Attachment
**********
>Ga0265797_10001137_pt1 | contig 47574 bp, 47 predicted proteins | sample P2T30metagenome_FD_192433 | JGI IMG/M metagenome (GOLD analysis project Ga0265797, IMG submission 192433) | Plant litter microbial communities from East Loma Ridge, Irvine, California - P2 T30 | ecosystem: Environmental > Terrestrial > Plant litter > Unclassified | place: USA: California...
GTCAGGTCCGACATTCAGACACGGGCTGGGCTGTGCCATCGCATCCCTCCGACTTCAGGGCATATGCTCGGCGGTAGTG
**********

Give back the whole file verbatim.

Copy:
>Ga0265797_10001137_pt1 | contig 47574 bp, 47 predicted proteins | sample P2T30metagenome_FD_192433 | JGI IMG/M metagenome (GOLD analysis project Ga0265797, IMG submission 192433) | Plant litter microbial communities from East Loma Ridge, Irvine, California - P2 T30 | ecosystem: Environmental > Terrestrial > Plant litter > Unclassified | place: USA: California...
GTCAGGTCCGACATTCAGACACGGGCTGGGCTGTGCCATCGCATCCCTCCGACTTCAGGGCATATGCTCGGCGGTAGTG